3 dead in gun battle near Texas A&M;: Video shows frantic moments

This post has been corrected, as indicated below

HOUSTON -- Rigo Cisneros was at home Monday with his wife on Fidelity Street near Texas A&M; University when he heard a strange sound.

At first, the Army medic thought it was construction noise, common in the historic neighborhood of older homes in the town of College Station, Texas.

“I stuck my head out the door and could hear it was gunfire,” Cisneros, 40, told the Los Angeles Times on Tuesday.

He called 911. Then he did what many wouldn’t dare to do — he went back outside to try to help.


“That’s when I saw an officer was pinned down behind a vehicle,” he said.

Cisneros told his wife to hide behind the refrigerator and call 911 again while he “went out to see if there was anything in the world I could do.”

He recorded a video of the scene that shows police officers with weapons drawn closing in on a white, one-story home across the street.

“Do not move! Do not move!” an officer yells, “If you move, you are dead!”

Cisneros, an East Los Angeles native who joined the Army 18 years ago, had served in Afghanistan and been trained to handle combat situations. He could see one officer trading fire with someone in a house across the street, a property that he said had changed hands many times.

Cisneros realized it wasn’t safe for him to run out and aide the downed officer, a local constable who he later learned was shot when he came to serve an eviction notice.

“The shooter kept coming out and shooting at the officers. There was nothing I could do. I couldn’t get to the police officer,” he said.

So he waited outside for about 20 minutes as the gunfire continued and more police arrived. Each time the shooter fired, he could see him emerge in profile to point the barrel of a long gun. Police on Tuesday said they recovered several pistols and rifles from the suspect’s house.

“That poor officer was pinned down and all they could do was shoot over his head,” he said.

Eventually, police shot the suspect and approached the constable.

“I kept requesting permission to go, and finally some officers working on him waved me over,” Cisneros said.

Cisneros started administering CPR with one of the assisting officers, but Brazos County Constable Bryan Bachman, 41, was unresponsive. He had been shot in the chest.

Paramedics arrived and Cisneros turned his attention to the suspect, who was conscious. Cisneros could see the man had been shot several times. Bullets had passed through the fleshy part of his left armpit, through his thigh and left foot without causing much damage. But a wound in his abdomen was darkening with bruises, a sign of internal bleeding.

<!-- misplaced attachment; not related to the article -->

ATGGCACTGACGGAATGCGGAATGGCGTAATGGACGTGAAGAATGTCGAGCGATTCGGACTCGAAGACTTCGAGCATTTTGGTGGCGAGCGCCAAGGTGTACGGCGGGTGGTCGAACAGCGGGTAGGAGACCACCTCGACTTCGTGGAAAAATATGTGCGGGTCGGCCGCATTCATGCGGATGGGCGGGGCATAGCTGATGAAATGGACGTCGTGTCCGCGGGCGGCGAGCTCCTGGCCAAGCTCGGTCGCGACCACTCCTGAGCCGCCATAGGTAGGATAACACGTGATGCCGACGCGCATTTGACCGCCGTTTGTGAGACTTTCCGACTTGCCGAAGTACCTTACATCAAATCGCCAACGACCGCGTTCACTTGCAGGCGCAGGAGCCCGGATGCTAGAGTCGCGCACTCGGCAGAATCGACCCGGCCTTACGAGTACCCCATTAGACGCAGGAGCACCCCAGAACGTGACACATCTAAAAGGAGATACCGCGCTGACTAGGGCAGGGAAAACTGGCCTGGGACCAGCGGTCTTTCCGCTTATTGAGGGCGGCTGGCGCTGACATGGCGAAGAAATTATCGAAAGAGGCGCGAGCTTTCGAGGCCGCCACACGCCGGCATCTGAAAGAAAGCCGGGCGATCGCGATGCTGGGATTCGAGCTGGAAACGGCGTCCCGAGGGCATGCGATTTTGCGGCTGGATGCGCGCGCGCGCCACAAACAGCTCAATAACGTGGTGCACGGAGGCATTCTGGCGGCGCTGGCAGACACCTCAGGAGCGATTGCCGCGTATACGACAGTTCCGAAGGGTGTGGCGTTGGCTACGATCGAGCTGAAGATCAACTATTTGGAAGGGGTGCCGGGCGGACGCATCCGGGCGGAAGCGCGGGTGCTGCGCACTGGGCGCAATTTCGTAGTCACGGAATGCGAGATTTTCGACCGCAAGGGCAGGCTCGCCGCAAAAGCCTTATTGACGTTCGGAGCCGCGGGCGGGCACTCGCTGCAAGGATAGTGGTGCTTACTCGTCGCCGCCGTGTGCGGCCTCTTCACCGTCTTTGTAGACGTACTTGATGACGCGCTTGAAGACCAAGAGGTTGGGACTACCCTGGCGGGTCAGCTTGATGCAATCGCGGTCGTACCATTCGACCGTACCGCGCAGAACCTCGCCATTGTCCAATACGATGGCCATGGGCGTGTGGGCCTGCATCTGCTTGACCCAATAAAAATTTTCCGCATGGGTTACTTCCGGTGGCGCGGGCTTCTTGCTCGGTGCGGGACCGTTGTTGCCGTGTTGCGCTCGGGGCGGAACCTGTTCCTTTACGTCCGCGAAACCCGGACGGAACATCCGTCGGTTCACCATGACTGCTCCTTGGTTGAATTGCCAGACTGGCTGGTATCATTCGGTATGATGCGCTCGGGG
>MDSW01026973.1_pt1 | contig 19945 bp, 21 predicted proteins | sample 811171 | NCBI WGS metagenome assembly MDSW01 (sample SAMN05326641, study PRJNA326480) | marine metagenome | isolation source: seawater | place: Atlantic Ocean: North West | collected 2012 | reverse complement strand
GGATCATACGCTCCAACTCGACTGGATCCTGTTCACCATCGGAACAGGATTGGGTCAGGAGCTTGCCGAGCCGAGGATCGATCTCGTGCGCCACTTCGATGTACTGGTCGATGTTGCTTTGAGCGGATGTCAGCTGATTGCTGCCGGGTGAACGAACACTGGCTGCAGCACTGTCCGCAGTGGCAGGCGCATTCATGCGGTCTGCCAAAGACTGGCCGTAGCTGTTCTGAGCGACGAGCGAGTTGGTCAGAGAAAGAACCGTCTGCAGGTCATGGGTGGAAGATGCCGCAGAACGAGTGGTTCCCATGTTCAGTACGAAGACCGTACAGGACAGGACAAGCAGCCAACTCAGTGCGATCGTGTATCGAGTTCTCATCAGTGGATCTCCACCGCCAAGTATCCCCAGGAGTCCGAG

The man, later identified as Thomas Caffall, 35, gave Cisneros a message for the constable he had attacked:

“He asked me to tell the officer he had shot that he was sorry,” Cisneros said.

But it was too late. Bachmann was dead. Soon after, the gunman died, too, as did a passerby, a 43 year-old man caught in the crossfire.

Three other officers were wounded, including an officer shot in the calf. Another passerby, 51 year-old Barbara Holdsworth of Houston, was shot and still hospitalized Tuesday in serious condition, officials said.

Cisneros was grateful that when the shooting erupted his 2-year-old daughter was at daycare. But as a father, he can’t stop thinking about Bachmann, who had a wife and family.

Investigators have yet to release information about the gunman’s motive. According to Texas court records, Caffall was arrested in 2006 for driving with an invalid license and pleaded no contest to a lesser charge. His mother told the Huffington Post that Caffall had struggled with mental health problems.

In the aftermath of the shooting Cisneros said he felt like the evil in the world crept a little closer to what he had figured was a safe haven. On Tuesday his neighborhood was still cordoned off by police, who escorted him in and and out at first, then ordered him to leave.

“It’s pointless. The constable had an eviction notice. It’s a house, you can’t possibly get anything out of that situation. It’s senseless,” Cisneros said. “Right now it’s kind of like hold on and ride through it.”

But his real frustration goes back to the long minutes he spent waiting and watching Bachmann pinned down by gunfire, unable to help.

“I couldn’t do anything. Couldn’t go to the patient, an officer that was down,” Cisneros said. “That still bugs me.”

For the record, Aug. 16, 4:50 p.m.: An earlier version of this post said that Rigo Cisneros saw two officers trading fire with a gunman holed up in a house in College State, Texas. Cisneros could only see one officer.


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